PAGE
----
As a medical device (similar to a wheelchair) you cannot require extra pet deposit or extra pet rent. If the prescribed ESA does damage to your property, you may take the cost of repairs out of the security deposit.

Be very careful when denying based on pets that are called support animals. 

The rules/regulations seem to be constantly changing. The ADA does not require a dog to to be "REGISTERED" nor can a local municipality require it. So asking for paperwork doesn't mean a dog would be determined to be a service dog.

The dog must be UNDER THE CONTROL OF THE PROVIDER at all times. That is the key. If they go out without the dog, it isn't a service dog. Plain and simple. IT MUST BE UNDER CONTROL OF THE OWNER AT ALL TIMES!

You can ask a person if they aren't obviously disabled, for documentation of both the disability and the need for a service animal, but there is no 'registration' of the animal themselves that is official.

Here is a link to the ADA on service animals: http://www.ada.gov/regs2010/service_animal_qa.html

Here is one for the Fair Housing Act: http://portal.hud.gov/hudportal/documents/huddoc?i...

I had this issue, that I forgot to mention. I had a PIA tenant that had a Pit Bull that he claimed was a service animal. The dog was REMOVED because the ADA still requires the owner to register and tag the dog as any other animal would be registered. I didn't feel bad, because it was obvious they weren't being honest.

@Mindy Jensen is correct. Be careful of some misinformation you are otherwise being given. I recently went through fair housing training on this subject. A comfort or emotional support animal is not a pet. You cannot charge pet rent or extra pet deposit. An ESA is not a service animal and is not governed under ADA. An ESA does not have to go through training such as a service animal would. An ESA could be any breed, including dangerous breeds such as Pit Bull. There is court precedence that you cannot deny the breed, even if your community has a ban on it (scary). This applies to apartments with no pets policy and even condos with no pets covenants. It could also be other animals such as a cat, snake or a pig for that matter. You cannot ask why they need the animal, but you can ask for a letter from a qualified mental health care professional stating they need that specific animal.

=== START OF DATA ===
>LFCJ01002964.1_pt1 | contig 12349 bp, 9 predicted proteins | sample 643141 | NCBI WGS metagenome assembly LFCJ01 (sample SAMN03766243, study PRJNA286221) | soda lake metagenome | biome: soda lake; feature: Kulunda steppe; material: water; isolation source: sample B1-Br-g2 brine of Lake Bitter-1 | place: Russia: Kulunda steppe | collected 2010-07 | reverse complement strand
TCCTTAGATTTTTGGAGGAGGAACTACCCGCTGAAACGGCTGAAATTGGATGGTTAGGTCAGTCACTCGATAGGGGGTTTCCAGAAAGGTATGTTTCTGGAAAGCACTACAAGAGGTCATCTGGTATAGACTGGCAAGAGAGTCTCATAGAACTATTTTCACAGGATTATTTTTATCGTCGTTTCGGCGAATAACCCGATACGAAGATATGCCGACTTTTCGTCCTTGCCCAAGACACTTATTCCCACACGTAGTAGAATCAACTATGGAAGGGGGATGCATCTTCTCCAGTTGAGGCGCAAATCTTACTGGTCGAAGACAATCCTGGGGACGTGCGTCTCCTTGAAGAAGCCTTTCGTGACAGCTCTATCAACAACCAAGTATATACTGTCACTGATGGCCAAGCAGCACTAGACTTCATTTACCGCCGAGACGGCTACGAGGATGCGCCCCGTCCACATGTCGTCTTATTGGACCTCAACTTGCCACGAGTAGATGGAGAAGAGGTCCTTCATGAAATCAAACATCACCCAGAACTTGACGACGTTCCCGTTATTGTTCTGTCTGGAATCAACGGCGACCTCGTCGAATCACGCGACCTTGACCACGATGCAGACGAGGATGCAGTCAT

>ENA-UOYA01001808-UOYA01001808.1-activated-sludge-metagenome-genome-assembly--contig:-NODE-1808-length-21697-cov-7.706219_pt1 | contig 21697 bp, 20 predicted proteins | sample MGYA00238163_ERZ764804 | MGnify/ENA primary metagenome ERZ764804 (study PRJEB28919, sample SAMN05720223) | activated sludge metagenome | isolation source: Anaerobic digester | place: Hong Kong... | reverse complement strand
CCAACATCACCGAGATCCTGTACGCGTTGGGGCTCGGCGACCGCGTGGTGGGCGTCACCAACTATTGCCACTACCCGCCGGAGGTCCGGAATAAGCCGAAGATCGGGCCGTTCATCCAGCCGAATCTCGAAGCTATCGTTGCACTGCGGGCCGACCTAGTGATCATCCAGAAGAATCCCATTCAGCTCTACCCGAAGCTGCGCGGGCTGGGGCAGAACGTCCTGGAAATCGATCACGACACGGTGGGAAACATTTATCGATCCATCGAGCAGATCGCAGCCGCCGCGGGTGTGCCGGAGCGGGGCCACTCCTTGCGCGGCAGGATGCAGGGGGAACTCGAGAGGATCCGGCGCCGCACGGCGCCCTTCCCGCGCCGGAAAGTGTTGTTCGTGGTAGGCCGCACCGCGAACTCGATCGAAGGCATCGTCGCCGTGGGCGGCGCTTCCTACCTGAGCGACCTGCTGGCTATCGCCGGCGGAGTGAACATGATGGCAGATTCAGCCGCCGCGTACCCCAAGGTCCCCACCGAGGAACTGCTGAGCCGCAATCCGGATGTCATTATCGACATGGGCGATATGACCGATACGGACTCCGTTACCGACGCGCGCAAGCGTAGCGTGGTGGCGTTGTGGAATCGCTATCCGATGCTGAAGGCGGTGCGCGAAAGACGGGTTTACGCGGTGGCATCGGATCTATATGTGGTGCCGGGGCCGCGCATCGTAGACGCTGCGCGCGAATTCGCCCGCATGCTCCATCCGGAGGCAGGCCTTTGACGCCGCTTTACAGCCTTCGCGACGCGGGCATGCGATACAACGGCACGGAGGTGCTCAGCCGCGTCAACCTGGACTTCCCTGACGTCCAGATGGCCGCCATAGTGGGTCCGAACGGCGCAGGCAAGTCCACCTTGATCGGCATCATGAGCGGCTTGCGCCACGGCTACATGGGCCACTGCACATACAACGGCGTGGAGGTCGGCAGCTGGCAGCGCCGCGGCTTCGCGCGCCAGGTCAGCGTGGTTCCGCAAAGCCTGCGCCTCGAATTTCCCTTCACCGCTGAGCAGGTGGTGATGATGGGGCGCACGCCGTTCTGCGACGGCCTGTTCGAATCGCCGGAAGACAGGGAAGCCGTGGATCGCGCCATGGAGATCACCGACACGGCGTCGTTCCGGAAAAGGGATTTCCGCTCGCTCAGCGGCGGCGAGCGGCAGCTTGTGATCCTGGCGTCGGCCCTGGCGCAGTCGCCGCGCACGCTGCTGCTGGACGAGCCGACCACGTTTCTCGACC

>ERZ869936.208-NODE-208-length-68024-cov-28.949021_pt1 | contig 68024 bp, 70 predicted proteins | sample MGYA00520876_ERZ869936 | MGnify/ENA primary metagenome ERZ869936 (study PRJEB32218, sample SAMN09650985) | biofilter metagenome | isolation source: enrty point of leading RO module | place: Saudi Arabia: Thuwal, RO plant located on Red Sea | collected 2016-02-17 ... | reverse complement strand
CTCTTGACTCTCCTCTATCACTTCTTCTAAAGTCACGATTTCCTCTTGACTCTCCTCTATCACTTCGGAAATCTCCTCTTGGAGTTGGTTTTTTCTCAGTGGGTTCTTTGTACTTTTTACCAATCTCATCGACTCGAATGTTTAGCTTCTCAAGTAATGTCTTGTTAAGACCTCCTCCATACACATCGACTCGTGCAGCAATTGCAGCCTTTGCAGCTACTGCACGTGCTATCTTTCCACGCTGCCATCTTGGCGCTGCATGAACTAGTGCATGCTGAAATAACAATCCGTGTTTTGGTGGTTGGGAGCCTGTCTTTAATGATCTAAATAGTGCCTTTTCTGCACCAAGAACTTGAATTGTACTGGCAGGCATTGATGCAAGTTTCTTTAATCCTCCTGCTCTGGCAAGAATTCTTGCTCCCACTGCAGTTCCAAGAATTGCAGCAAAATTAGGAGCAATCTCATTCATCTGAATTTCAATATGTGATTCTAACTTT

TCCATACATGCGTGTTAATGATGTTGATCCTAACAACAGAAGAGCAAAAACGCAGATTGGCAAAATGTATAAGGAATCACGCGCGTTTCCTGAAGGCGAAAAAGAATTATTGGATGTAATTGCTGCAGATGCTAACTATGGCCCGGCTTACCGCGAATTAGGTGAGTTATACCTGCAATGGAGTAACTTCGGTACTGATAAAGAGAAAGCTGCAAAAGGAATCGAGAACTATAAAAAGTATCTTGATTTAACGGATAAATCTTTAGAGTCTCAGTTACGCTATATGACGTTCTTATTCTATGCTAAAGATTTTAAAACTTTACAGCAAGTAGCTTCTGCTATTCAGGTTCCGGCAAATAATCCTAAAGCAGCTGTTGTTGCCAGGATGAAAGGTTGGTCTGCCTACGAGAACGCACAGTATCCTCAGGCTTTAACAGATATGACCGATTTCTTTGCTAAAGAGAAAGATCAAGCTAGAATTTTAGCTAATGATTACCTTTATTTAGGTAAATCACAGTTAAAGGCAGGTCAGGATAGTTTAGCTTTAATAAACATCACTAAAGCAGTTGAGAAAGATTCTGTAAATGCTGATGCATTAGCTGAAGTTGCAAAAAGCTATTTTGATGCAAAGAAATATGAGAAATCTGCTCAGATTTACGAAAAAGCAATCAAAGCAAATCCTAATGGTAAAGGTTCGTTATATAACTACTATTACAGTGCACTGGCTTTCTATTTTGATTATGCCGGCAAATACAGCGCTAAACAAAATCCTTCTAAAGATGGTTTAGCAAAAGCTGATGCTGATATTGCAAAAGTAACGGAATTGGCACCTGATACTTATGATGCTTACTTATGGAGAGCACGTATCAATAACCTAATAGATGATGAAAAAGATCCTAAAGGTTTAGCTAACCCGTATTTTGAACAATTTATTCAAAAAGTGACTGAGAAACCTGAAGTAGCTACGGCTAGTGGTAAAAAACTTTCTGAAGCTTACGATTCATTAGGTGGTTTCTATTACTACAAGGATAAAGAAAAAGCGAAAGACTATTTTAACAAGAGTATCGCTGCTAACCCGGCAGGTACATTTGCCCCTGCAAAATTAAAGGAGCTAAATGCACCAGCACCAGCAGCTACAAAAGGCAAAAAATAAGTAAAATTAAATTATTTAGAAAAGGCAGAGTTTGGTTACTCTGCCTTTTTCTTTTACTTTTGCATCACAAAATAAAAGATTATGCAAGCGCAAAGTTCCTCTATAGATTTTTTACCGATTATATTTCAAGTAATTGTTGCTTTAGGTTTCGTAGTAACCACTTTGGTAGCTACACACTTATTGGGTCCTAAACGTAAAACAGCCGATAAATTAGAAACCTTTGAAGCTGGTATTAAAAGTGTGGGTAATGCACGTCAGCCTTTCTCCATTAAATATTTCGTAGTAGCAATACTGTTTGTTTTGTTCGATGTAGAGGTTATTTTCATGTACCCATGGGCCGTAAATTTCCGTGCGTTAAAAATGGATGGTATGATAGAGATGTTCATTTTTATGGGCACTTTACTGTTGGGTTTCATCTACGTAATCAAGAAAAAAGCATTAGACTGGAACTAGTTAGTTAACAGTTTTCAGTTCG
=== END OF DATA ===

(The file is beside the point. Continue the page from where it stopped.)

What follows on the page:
There are some ways to protect yourself. I would request the provider to send the letter directly to you. I would make sure it is a doctor or psychologist who is local to the area. I would ask that they state the specific type of animal and breed in the letter. If a physiologist thinks they need a Pit Bull, then he/she should be willing to sign their name saying it is necessary. The obvious reason to get the letter directly from the provider is to avoid a situation where your tenant creates their own letter. It also prevents them from going on the internet and paying $25 for a certificate or letter. If it is legitimate, you are required by fair housing to accept the animal without deposit and regardless of your policy. 

As @Don Konipol pointed out, if the owner doesn't meet your criteria, you are not required to accept them. 

There is 2 different kind of category one is the service animal that they provide life saving chores from them like seen eye dog, detect seizure, assisting with MS and ECT..


The other kind is emotional support that they comfort them with anxiety and other emotional issues that someone might have and that could any kind of animal like dog, cat, snake, pig or whatever and they need that mostly when they fly or do thing that make them uncomfortable which living in the house shouldn't be one of them...

As a landlord you are allowed to ask for documentation and a kind of service that animal provide.
Most people or owner if they are not legit don't know the difference between service animal or emotional support so you need to ask them which one is it?